Live excitement-driven?

God, here I am talking about a Tim Ferriss book again. Whatever. The deal was “buy the 4-hour body, get the 4-hour workweek pdf free,” so I got both. 4HWW is actually more interesting, as I don’t want to lose weight or gain muscle, and that’s what most of 4HB is about. (course, I don’t really want to make an automated web-based business either, and that’s what most of 4HWW is about, but whatever.)

Nevertheless, there are nuggets that have stuck with me, and one of the biggies is when he’s talking about happiness. Ferriss says people are always talking about happiness, but that’s like saying you want “good” food; it’s true, but it doesn’t give you any guidelines as to how to get there. Hey, I’m listening; this is something I think quite a bit. His answer is: talk about excitement instead. Don’t search for happiness, search for excitement.  (see quote #4 here)

I like it! I may adopt that as a motto or guideline or whatever. When you’re excited, all the little stuff doesn’t matter. Life is fun, in pretty much every way. You get to move mountains, because you gain energy from your work instead of spending it.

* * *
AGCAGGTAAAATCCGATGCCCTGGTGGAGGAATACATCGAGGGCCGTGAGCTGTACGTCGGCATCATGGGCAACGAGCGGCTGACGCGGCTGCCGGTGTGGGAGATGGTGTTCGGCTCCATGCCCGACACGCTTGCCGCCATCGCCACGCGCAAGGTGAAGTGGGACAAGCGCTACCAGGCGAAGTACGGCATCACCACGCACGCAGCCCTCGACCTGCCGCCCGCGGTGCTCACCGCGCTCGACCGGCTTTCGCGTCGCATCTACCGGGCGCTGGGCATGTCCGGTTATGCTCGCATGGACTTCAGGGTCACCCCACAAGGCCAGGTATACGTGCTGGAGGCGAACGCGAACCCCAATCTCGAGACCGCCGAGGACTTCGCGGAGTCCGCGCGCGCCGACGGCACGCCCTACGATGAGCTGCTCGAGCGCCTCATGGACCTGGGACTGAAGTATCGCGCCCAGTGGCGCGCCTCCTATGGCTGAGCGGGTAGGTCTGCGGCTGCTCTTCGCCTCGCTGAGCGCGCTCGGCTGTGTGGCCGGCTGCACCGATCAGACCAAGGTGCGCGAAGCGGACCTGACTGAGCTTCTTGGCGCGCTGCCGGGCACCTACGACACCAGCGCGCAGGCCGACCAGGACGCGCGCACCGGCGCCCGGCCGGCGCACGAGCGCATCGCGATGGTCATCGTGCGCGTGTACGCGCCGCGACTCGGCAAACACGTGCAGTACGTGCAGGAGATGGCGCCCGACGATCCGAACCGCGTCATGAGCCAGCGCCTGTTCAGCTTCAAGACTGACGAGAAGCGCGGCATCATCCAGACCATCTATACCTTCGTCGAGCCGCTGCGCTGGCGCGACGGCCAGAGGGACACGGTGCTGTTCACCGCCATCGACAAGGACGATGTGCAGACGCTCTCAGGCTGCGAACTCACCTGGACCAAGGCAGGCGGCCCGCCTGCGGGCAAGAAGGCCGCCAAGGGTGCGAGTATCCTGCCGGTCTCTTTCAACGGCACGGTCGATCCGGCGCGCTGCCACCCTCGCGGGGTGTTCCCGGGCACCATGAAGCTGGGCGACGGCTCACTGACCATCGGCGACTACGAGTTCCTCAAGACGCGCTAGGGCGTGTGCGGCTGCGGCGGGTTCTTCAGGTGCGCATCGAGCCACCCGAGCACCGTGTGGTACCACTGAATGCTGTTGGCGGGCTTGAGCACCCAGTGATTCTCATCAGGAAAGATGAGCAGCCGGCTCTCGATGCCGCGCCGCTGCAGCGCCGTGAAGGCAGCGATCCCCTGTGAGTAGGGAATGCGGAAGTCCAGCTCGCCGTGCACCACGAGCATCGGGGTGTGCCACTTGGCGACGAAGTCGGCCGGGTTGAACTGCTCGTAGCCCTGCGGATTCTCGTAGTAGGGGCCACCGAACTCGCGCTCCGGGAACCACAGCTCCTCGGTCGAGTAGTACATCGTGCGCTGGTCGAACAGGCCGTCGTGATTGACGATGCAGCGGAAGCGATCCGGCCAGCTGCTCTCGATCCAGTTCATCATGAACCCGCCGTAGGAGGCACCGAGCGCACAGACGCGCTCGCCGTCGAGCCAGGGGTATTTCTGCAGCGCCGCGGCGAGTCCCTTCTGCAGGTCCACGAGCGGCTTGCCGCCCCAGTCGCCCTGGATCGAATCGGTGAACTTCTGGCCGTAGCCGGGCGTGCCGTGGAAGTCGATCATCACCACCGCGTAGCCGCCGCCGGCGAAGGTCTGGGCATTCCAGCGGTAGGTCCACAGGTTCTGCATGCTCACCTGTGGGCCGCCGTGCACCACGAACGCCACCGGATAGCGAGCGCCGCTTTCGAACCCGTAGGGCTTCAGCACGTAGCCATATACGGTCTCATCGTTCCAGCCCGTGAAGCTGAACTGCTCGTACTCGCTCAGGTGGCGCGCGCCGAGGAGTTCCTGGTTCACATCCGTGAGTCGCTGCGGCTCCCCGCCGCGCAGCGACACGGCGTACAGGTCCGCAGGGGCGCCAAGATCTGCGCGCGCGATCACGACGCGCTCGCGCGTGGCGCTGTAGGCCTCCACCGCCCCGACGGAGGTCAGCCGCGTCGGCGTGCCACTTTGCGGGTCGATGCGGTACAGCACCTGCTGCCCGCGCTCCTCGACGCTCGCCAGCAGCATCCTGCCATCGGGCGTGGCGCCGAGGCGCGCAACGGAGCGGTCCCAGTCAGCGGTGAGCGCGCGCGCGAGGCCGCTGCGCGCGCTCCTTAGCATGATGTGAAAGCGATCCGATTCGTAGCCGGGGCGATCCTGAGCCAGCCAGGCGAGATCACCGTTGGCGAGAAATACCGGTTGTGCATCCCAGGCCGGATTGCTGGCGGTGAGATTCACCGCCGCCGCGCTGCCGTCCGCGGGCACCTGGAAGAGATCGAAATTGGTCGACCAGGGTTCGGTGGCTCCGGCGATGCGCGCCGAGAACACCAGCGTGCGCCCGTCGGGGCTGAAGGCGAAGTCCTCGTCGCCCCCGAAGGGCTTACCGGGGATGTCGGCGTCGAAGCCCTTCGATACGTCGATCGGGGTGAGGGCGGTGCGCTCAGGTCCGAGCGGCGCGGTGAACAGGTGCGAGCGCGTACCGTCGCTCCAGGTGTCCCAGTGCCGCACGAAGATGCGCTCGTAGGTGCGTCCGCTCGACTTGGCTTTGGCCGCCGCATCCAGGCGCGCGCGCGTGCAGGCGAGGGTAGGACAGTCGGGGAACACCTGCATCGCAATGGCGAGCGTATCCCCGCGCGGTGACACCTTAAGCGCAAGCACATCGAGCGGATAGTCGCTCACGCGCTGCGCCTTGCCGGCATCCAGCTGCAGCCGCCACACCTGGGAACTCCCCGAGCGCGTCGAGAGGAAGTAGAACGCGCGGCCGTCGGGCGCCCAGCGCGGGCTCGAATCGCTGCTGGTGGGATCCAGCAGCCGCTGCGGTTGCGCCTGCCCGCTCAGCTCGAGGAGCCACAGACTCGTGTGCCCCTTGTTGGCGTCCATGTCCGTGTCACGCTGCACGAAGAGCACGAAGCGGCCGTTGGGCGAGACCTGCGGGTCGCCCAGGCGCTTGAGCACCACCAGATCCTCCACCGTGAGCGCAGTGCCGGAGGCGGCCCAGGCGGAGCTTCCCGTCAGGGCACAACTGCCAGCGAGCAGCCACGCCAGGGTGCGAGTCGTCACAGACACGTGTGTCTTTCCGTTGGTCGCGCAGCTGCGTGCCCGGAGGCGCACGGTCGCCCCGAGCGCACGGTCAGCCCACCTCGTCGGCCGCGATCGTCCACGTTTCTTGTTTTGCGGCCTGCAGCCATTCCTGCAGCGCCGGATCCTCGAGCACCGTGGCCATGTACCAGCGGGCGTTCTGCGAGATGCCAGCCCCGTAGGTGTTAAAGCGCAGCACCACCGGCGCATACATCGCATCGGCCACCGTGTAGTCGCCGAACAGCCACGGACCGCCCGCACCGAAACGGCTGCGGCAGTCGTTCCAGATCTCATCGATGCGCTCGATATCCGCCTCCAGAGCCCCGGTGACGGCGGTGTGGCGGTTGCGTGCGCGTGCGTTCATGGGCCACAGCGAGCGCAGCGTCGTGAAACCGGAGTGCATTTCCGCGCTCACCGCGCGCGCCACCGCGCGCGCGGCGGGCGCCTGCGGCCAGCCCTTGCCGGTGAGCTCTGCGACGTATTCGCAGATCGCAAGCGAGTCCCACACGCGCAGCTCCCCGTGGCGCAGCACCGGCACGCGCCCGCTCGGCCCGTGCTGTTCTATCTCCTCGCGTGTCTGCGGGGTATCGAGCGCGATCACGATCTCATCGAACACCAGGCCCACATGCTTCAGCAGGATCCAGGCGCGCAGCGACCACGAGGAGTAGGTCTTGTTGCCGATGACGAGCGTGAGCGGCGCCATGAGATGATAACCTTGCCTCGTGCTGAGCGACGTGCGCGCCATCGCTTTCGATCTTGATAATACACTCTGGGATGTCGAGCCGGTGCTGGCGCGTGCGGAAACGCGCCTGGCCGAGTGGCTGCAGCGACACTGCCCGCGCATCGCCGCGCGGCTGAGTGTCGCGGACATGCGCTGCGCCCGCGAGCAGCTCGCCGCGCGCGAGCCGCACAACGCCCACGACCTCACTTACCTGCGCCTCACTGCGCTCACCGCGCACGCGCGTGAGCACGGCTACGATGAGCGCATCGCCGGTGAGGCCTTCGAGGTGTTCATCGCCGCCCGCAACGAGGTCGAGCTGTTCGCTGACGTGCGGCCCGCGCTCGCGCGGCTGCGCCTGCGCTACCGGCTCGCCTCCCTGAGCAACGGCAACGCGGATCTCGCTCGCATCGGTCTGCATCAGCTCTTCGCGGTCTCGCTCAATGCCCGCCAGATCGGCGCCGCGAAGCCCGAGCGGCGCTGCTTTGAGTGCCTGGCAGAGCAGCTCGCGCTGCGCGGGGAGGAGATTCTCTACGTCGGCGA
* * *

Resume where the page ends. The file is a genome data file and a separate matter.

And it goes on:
On the other hand, there’s another newfangled internet hero: Cal Newport, who argues that it’s not about finding work that excites you, but about enjoying the work you have. He does have, well, 3000 years of meditative history, as well as the entire religion that I most believe in, behind him. Well. That’s hard to argue with.

Or maybe we have a false dichotomy. Enjoy the work you have, and seek out new work that excites you? I guess that makes sense. I don’t know, if I had to pick sides, the excitement thing is really tempting. I may think more about this later but I have some purple potatoes burning in the oven.

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